Yale News

On Tuesday, the University announced a donation to establish the Wu Tsai Institute, which will provide a hub for researchers to study human cognition. 

The institute was founded with a donation from alumnus Joseph Tsai ’86, JD ’90 and his wife Clara Wu Tsai, who were present at the announcement Zoom webinar. Also in attendance were University President Peter Salovey, University Provost Scott Strobel, School of Medicine Dean Nancy Brown ’81, Faculty of Arts and Sciences Dean Tamar Gendler and professor of psychology Nicholas Turk-Browne — who is also the inaugural director of the institute.

“We have so much talent in the neurosciences spread throughout the University,” Salovey said in an interview with the News. “But it’s everywhere, and what we really needed was an institute that would get all of those people together, bring coherence to it.”

In his opening remarks during the webinar, Strobel mentioned the University Science Strategy Committee, which he chaired. The committee identified neuroscience research and integrative data science as two of the University’s priorities in the sciences. The institute, which will be located at 100 College St., bridges both areas.

He emphasized the importance of the institute in providing expanded opportunities for existing faculty as well as opening up the possibility of hiring new professors in related departments.

Additionally, the funding for the institute will allow Yale to create an internal grant mechanism for “high-risk, high-reward ideas” ideas, launch a postdoctoral fellowship program and start a paid internship program for undergraduates.

“[The institute] provides an opportunity to bring both existing faculty, wherever they may be located within the medical school or the Faculty of Arts and Sciences, and bring them and co-locate them within that building,” Strobel said. “And it’s an opportunity to recruit additional talent, with people that would fill some specialty gaps that we have in the collection of faculty that are here.”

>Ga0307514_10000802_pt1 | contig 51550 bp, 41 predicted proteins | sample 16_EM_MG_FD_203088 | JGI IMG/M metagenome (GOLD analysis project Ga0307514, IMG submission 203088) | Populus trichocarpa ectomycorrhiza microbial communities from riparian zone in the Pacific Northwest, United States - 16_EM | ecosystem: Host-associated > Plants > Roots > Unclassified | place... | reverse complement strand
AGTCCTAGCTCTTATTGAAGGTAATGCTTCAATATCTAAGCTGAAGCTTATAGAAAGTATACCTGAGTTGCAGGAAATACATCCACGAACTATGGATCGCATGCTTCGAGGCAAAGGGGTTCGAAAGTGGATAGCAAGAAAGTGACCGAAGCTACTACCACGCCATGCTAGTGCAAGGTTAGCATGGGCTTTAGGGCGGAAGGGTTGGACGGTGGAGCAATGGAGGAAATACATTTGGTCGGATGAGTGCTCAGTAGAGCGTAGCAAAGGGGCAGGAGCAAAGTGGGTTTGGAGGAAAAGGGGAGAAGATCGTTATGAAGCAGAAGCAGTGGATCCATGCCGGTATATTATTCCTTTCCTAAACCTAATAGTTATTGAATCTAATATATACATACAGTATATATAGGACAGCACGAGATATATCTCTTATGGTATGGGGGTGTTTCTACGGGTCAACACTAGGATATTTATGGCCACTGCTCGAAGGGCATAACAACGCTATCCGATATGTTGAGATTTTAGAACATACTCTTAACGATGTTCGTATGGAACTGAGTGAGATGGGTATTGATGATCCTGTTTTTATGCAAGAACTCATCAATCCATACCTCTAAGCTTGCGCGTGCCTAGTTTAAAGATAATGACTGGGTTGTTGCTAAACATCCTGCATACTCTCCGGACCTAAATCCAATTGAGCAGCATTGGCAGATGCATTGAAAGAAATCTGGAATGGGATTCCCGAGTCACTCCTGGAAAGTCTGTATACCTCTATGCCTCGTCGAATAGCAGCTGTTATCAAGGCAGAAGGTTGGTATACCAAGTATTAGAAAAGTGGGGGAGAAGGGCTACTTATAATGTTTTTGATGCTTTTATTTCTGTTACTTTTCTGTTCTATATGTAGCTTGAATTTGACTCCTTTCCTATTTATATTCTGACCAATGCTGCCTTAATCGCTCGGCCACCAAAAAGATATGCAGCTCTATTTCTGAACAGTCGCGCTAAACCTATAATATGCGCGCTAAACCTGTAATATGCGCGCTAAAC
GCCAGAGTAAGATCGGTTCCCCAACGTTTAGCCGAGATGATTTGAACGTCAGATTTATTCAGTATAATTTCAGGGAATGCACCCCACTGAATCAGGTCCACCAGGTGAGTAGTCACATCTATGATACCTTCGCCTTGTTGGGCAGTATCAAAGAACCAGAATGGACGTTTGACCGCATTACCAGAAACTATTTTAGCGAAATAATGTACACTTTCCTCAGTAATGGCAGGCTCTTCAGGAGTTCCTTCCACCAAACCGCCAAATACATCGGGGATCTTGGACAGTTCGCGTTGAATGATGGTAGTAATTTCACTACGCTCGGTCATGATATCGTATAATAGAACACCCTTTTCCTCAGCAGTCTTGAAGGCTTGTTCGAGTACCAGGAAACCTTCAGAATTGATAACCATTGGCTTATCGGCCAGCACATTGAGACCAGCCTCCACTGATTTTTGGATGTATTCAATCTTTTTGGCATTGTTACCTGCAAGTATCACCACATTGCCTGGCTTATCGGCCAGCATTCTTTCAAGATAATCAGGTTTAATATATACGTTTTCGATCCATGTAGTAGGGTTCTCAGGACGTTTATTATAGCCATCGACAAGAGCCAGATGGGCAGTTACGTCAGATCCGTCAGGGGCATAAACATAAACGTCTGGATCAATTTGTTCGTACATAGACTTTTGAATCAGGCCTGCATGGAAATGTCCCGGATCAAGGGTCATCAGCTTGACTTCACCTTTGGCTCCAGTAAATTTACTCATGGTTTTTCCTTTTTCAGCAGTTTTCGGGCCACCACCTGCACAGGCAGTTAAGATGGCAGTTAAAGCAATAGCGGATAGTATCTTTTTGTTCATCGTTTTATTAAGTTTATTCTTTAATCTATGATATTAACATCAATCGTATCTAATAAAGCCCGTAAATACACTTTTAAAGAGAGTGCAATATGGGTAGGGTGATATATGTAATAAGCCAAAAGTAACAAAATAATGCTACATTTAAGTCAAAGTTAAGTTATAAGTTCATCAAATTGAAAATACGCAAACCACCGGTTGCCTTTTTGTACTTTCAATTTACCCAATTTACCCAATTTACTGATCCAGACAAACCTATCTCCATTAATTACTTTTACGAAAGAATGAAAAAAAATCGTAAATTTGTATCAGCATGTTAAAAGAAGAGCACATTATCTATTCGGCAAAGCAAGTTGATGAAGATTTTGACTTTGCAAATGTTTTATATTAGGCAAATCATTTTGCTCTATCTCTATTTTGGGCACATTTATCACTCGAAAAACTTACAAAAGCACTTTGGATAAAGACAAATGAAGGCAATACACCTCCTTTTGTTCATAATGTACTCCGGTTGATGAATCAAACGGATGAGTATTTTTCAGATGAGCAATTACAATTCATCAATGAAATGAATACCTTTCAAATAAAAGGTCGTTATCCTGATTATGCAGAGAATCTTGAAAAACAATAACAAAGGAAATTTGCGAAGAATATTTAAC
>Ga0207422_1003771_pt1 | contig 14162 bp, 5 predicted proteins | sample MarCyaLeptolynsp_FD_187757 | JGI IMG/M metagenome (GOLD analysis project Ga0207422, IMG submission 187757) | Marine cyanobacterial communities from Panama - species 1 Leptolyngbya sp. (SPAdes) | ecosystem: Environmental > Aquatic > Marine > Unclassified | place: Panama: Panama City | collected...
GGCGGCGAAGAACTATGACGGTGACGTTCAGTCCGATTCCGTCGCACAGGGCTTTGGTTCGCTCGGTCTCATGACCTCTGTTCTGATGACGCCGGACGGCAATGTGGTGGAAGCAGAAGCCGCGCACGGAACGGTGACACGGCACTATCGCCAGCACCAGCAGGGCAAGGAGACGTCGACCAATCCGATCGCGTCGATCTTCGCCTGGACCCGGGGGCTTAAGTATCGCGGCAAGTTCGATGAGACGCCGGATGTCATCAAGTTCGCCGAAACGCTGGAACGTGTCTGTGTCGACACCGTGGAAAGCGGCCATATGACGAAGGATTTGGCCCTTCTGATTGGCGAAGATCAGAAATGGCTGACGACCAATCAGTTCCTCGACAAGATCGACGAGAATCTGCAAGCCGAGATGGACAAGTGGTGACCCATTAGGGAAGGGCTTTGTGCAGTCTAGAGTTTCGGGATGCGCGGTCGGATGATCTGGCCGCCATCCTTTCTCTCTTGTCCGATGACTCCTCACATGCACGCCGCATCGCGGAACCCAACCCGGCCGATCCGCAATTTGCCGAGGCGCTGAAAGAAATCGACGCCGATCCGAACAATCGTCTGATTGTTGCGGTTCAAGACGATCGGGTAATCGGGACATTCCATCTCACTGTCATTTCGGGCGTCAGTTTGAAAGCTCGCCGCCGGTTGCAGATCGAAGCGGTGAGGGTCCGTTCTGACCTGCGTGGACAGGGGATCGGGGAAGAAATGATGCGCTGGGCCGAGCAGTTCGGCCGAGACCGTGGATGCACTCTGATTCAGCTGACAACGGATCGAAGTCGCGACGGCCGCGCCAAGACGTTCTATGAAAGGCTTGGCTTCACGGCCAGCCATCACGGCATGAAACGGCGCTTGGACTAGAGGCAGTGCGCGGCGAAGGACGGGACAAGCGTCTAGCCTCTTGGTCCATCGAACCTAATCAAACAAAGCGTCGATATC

University administrators emphasized that the WTI will be interdisciplinary and will be composed of three main academic centers: one for neurodevelopment and plasticity, another for neurocognition and behavior and one for neurocomputation and machine intelligence.

Turk-Browne added that while the WTI will start with these academic centers, there is room to create other focus areas as work in the Institute progresses.

“That’s the initial vision, but the reality is that there’s a lot of work to be done, there’s a lot to be discovered, and this is a gift that will transform the study of cognition in perpetuity, so I do imagine we will evolve over time, as we make discoveries, learn about the new fields, build the kind of interdisciplinary bridges that Joe mentioned,” he said. “So, absolutely, this will be a living entity that will grow and change and adapt over time.”

Turk-Browne clarified that for now, he will stay on as co-director of undergraduate studies for neuroscience in addition to his appointment at the institute.

The two are complementary roles, Turk-Browne said, since a core component of the neuroscience major is year-long senior research.

“The Institute will expand Yale’s unparalleled ability to develop technologies that will revolutionize neuroscience,” Salovey said during the webinar. “The establishment of the Wu Tsai Institute represents an inflection point. It can dramatically change the trajectory of our understanding of cognition.”

In an interview with the News, Tsai emphasized that his vision for the institute is to provide a space where all of Yale’s faculty can participate in the research process. He and Salovey first thought up the idea for the Institute over breakfast in La Jolla, California.

“One part of the mission is being interdisciplinary,” Tsai said. “I really hope that we can also bring the humanities fields, economists, sociologists, into this fold at some point. I came to the realization that the world needs to learn more about the human mind and human cognition, rather than being obsessed with the intelligence of machines.”

The Tsais have previously donated to the University. They gave money to found the Tsai Center for Innovative Thinking at Yale and have supported the men’s and women’s lacrosse programs, the computer science department and the law school.

Additionally, they own several professional sports franchises: the Brooklyn Nets, New York Liberty and San Diego Seals.

Rose Horowitch | rose.horowitch@yale.edu

Beatriz Horta | beatriz.horta@yale.edu

Rose Horowitch covers Woodbridge Hall. She previously covered sustainability and the University's COVID-19 response. She is a sophomore in Davenport College majoring in history.
Beatriz Horta is a staff reporter from Rio de Janeiro, Brazil covering the School of Medicine, School of Nursing and medical research. She's sophomore in Trumbull College majoring in psychology and MCDB.